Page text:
Fighting against use of rape as a weapon of war is extremely difficult even when there are clear evidences proving the crimes. The task becomes more difficult when evidence is hidden and the investigation on behalf of the UN is rejected.
In Sudan a joint African Union and United Nations peacekeeping mission knows as UNAMID was twice denied permission from Sudanese authorities to investigate rape. “The Sudanese military is deliberately making it hard for its peacekeepers to investigate the claims.” After Radio Dabanga reported a collective rape of “more than 200 women and girls“, the UNAMID had no access needed for a proper investigation of the situation. The authorities threaten the local population to avoid publicity of rape crimes. “None of those interviewed confirmed that any incident of rape took place in Tabit on the day of that media report,” says the official UNAMID report.
However, the leaked internal report shows the investigators concerns that the Sudanese military was preventing witnesses from coming forward. This only proves the failure of Sudanese authorities to treat the conduct of war as a war crime and protect women and girls from becoming rape victims. Sudan has even asked the UN to close its human rights office in Khartoum.
While Sudanese authorities refuse to follow international law in regard to rape, we see ISIS releasing a list of rules on treating females slaves, women and children once they captured by Jihadi warriors. That is how ISIS chooses to respond to the international uproar caused by ISIS kidnapping Yazidi girls and women and turning them into sex slaves. The published pamphlet reveals the horrifying truth of the way ISIS treat their female hostages: not only they see the illegal sexual intercourse with non-Muslim slaves, including young girls, to be a right thing to do, but they also allow to beat them and trade them in.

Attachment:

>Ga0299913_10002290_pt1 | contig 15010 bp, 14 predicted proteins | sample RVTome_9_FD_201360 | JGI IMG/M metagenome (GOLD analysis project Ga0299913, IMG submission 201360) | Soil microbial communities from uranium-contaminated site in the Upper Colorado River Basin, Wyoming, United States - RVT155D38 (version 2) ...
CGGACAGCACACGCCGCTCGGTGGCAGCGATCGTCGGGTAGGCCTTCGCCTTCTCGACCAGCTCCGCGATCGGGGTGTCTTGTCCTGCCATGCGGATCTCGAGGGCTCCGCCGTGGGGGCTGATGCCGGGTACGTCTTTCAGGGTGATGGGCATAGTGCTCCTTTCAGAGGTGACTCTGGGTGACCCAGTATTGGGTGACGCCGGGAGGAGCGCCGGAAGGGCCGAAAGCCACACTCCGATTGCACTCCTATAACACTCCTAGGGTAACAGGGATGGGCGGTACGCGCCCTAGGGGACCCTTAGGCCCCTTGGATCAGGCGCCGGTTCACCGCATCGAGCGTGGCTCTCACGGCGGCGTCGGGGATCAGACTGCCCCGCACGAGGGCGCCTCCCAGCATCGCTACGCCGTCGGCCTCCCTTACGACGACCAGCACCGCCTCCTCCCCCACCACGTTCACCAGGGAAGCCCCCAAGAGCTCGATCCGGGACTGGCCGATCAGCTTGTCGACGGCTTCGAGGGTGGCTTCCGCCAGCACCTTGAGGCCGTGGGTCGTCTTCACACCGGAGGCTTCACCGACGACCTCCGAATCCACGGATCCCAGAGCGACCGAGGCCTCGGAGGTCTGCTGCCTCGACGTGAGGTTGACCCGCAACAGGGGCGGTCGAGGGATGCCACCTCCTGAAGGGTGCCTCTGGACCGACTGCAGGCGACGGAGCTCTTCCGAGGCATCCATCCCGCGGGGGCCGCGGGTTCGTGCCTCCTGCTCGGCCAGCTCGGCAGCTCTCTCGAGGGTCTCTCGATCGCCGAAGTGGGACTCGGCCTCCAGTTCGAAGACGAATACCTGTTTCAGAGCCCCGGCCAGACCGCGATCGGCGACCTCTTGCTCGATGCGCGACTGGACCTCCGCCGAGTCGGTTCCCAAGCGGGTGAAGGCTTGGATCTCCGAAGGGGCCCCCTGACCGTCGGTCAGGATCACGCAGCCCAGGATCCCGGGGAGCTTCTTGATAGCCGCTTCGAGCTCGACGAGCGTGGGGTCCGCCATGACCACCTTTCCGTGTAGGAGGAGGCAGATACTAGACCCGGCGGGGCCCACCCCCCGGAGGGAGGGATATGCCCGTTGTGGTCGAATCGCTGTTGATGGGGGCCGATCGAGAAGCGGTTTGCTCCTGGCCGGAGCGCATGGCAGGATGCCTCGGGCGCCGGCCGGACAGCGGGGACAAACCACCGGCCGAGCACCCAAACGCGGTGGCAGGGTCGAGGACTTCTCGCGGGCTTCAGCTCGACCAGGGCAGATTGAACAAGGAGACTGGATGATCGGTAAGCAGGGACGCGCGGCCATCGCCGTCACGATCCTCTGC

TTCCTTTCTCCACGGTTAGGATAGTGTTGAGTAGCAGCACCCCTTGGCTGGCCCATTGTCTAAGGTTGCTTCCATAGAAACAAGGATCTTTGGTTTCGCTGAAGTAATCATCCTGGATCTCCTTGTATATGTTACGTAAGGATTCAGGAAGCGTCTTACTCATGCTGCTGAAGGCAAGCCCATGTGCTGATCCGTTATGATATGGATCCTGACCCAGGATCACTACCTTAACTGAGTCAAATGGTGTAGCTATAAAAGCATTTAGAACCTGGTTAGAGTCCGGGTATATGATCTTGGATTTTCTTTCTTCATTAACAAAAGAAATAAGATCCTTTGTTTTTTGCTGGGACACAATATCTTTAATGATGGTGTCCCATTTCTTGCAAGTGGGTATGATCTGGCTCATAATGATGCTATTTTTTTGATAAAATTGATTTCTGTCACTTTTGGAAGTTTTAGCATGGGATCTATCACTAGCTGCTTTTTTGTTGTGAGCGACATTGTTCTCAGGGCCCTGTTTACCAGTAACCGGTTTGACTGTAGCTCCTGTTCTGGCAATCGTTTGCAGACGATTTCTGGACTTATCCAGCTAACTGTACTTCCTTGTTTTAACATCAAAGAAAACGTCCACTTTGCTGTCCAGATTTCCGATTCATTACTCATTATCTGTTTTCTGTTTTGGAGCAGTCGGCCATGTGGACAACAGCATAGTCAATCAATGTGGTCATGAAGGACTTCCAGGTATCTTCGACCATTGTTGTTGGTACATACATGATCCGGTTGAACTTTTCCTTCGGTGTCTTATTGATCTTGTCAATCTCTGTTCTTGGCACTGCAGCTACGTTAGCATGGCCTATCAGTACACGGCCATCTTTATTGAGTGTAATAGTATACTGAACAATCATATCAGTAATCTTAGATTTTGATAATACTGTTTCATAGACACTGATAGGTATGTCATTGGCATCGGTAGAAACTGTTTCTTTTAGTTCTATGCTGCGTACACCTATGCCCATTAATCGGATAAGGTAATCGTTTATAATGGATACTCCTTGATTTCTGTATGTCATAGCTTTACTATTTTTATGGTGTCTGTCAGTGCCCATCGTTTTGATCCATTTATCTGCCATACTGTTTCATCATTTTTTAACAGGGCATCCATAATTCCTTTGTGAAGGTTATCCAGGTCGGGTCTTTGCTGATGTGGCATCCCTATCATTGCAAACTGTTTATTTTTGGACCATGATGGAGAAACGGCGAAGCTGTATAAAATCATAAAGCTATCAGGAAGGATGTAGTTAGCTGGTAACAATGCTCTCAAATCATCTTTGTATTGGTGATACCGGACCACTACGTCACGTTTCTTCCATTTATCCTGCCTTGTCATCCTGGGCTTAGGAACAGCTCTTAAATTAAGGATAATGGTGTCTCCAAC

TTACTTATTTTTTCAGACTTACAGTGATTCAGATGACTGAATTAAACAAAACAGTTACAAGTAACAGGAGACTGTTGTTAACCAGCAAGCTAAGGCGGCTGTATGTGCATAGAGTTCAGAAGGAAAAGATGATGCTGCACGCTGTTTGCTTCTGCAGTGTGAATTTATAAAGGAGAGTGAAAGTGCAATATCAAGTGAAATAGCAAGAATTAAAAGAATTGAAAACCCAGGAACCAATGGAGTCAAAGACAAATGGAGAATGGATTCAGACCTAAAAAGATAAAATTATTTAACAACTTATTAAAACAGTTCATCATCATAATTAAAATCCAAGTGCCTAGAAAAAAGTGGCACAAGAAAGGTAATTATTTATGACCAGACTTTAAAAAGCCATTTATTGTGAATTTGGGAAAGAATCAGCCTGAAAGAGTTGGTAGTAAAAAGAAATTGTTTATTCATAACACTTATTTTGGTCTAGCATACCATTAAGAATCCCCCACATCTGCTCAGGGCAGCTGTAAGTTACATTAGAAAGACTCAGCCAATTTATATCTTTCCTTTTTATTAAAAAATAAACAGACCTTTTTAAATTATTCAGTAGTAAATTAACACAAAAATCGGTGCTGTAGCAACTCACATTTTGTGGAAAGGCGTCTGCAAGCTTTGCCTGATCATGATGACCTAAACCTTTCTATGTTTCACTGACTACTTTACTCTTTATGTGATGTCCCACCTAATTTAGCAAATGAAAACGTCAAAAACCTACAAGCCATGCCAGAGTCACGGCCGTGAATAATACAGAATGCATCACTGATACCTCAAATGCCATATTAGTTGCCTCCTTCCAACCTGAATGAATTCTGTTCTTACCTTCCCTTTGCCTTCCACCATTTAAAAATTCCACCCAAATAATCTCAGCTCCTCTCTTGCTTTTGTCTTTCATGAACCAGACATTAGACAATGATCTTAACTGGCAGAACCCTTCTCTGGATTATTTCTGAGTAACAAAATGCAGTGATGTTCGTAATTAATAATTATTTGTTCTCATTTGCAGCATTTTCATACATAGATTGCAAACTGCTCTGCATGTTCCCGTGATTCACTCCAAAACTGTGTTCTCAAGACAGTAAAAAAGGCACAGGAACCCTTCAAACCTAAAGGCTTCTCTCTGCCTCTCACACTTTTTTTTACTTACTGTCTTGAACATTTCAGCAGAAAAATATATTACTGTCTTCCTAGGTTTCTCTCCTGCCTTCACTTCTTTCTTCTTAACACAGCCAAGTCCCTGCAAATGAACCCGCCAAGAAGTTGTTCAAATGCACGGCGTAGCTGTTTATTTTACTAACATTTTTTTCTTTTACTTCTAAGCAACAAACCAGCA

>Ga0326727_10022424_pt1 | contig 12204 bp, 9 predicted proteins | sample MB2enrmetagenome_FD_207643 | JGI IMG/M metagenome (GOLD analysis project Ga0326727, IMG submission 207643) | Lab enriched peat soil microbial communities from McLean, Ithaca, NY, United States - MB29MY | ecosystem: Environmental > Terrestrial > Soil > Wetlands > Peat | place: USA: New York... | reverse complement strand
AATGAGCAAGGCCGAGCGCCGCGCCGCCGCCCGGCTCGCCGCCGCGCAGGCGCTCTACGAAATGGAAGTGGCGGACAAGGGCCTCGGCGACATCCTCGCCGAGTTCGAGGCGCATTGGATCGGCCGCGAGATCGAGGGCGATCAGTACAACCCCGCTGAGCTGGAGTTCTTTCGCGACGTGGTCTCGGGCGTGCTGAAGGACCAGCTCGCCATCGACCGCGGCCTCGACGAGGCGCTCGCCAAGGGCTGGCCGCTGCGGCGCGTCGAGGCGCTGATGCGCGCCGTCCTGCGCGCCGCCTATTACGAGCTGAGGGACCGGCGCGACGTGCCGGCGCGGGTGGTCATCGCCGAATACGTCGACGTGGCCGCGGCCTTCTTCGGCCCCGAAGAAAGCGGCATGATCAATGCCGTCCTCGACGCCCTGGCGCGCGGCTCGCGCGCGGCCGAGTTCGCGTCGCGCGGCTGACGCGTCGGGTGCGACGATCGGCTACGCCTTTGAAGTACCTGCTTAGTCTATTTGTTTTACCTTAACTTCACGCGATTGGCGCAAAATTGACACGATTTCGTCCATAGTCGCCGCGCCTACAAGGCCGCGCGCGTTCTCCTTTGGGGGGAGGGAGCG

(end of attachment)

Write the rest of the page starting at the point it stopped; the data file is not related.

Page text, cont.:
Rape is a prohibited weapon under the criteria set by the laws of war. It is illegal and inhuman. GJC urges the international community to give a strong response to these outrageous crimes conducted on behalf of Sudanese military, ISIS, and other authorities in war zones and prosecute those that use rape as a tactic of war. The time has come to go beyond the recognition that rape is being used as an illegal weapon/tactic of war – it’s time to start treating it like one.